A year ago, Kerstin and I had just built our website and made a project plan for Augusta’s Journey. We had no idea what a cool year we were going to have!
We started by independently doing research and making 1850s outfits. In March we made short trips to visit Augusta’s surroundings and long overdue trips to visit relatives. With summer dresses and bonnets finished, we embarked on our first leg of Augusta’s Journey: a 4-day cruise on Göta Canal.
It was the most memorable journey!
New friends and followers invited us to other events like the Great Crinoline Day in Linköping and a book release party in Stockholm. But as we were planning our German trip in October, we couldn’t just use our summer dresses. We needed to start making wool dresses and silk ball gowns. And we needed to figure out how we were going to travel around in Germany. That took the best part of August and September.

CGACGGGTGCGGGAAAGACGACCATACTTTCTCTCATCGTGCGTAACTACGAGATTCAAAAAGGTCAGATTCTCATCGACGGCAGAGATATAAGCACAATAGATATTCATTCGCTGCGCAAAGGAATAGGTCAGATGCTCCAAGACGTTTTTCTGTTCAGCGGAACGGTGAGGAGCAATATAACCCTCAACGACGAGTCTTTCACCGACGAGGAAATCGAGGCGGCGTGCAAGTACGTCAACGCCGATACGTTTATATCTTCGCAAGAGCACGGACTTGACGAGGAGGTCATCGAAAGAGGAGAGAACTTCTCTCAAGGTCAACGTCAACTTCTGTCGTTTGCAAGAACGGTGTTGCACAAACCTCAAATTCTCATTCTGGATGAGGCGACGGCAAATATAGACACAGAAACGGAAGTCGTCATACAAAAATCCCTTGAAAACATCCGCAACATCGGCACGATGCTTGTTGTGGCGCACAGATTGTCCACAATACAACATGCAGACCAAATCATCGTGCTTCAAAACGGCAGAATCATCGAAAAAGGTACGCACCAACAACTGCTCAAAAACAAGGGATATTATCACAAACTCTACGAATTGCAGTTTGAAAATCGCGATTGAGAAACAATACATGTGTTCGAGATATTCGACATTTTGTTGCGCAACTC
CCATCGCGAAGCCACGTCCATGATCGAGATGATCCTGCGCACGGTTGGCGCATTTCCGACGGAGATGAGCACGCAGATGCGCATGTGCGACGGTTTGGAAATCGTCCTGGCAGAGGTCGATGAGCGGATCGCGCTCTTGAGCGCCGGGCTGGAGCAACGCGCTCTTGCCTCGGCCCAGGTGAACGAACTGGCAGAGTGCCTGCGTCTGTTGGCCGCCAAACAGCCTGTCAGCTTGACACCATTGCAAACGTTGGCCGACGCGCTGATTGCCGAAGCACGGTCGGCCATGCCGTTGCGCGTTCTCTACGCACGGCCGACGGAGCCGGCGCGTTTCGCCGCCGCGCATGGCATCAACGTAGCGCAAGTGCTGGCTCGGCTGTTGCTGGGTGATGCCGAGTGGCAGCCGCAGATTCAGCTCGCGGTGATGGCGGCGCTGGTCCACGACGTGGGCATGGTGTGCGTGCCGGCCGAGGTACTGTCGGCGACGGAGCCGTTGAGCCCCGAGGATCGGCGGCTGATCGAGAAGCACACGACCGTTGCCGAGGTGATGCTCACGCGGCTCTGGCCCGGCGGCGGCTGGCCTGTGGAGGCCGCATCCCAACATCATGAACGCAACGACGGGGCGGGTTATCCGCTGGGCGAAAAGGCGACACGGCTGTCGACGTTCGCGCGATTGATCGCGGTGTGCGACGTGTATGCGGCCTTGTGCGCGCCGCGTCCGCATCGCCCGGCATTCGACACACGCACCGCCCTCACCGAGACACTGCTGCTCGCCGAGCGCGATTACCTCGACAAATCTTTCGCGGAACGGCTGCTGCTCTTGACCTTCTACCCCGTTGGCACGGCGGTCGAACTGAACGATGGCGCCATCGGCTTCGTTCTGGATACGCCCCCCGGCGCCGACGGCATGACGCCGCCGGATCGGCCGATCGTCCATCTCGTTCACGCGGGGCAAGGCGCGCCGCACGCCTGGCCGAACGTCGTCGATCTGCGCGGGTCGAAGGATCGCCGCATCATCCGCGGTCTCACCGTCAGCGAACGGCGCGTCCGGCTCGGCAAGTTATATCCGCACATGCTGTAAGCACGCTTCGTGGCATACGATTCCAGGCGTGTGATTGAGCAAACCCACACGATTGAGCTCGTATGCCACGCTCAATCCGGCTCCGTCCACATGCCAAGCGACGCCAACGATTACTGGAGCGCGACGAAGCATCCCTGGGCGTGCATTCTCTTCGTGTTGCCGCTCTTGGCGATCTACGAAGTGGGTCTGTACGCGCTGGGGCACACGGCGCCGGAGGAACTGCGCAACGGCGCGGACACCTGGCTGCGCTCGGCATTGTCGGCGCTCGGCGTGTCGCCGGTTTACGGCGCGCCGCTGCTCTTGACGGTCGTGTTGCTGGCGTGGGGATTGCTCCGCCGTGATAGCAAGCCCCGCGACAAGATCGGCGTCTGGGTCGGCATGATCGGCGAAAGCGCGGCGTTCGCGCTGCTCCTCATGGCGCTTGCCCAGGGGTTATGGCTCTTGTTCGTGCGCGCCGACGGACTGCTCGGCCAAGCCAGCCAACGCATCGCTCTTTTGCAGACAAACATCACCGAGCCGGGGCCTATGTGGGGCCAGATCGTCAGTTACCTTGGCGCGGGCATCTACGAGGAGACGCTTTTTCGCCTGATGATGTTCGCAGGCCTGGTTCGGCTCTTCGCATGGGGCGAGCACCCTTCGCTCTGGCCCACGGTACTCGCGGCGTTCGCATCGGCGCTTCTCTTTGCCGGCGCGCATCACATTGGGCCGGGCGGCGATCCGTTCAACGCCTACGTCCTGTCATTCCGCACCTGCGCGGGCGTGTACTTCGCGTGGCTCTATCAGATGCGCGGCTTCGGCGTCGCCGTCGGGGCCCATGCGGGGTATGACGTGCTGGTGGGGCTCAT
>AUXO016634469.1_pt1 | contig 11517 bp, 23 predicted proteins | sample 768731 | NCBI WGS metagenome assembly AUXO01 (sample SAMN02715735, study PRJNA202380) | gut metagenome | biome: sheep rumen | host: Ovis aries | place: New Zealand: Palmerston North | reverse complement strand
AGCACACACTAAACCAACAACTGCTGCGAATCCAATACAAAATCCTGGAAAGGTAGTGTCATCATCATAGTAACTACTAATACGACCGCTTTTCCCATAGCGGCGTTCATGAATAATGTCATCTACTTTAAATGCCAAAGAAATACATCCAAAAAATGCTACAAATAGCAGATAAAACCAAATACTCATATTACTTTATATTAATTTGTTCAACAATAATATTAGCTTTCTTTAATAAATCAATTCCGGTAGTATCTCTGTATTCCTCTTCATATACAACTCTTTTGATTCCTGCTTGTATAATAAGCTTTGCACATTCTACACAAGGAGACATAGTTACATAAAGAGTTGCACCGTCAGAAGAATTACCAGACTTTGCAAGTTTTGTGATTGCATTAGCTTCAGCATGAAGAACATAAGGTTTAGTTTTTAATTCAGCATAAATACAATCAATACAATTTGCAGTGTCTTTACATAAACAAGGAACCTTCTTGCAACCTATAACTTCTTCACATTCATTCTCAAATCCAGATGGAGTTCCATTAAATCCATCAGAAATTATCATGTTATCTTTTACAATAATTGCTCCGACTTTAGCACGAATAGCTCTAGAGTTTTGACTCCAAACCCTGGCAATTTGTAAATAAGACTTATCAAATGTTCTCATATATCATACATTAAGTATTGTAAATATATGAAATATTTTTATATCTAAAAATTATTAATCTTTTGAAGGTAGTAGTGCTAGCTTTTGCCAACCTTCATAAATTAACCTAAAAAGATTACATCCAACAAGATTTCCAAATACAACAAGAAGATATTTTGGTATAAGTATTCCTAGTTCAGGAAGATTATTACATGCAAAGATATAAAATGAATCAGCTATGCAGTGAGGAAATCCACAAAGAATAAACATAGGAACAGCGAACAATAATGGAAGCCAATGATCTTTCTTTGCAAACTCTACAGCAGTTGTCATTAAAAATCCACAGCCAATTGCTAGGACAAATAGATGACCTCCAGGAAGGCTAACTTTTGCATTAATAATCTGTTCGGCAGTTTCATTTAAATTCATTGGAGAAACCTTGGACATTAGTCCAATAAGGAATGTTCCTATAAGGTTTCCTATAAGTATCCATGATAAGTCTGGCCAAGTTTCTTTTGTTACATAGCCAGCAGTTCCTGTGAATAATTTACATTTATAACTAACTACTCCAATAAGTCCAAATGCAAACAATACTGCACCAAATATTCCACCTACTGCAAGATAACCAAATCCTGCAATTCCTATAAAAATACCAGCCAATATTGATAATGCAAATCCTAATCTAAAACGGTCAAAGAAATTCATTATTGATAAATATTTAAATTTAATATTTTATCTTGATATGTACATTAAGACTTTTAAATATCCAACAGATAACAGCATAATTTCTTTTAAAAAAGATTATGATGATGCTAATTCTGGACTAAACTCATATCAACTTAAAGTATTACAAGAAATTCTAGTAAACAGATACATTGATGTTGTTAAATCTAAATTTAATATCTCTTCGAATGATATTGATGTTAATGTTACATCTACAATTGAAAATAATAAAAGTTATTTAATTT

In October, we finally took off for Germany – to follow Augusta’s travels with her diary as a guide book. And that was amazing! To go to the same museums, cathedrals, and national parks and discover what she described in 1847. During this trip we made so many new friends, some of which are include in our Happy New Year card.
Once home again, and with the days getting shorter, we decided to visit other outdoor museums and parks that Augusta wrote about. We spent a memorable evening at Torekällberget in Södertälje, with a single kerosene lamp lighting the room. At Skansen’s Christmas Market, we learned about the Christmas food that was served in the 1800s.